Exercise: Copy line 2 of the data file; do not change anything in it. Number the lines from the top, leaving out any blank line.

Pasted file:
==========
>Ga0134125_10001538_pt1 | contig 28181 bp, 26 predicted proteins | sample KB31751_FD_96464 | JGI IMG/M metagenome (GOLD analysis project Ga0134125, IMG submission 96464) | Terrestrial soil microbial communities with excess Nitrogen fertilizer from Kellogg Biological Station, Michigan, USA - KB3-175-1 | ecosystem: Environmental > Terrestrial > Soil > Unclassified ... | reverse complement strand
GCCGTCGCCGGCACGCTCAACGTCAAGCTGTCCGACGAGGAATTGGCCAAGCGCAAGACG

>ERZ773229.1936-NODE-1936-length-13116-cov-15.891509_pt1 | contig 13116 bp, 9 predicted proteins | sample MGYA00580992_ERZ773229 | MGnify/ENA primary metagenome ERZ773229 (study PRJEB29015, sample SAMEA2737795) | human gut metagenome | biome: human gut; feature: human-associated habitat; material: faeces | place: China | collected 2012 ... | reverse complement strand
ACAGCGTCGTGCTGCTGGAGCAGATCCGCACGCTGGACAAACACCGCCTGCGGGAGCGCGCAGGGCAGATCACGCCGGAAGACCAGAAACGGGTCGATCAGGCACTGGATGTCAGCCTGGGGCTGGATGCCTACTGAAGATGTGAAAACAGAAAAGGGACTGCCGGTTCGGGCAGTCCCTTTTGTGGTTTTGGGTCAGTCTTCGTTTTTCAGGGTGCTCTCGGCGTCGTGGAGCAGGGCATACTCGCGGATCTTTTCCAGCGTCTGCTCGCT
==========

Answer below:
GCCGTCGCCGGCACGCTCAACGTCAAGCTGTCCGACGAGGAATTGGCCAAGCGCAAGACG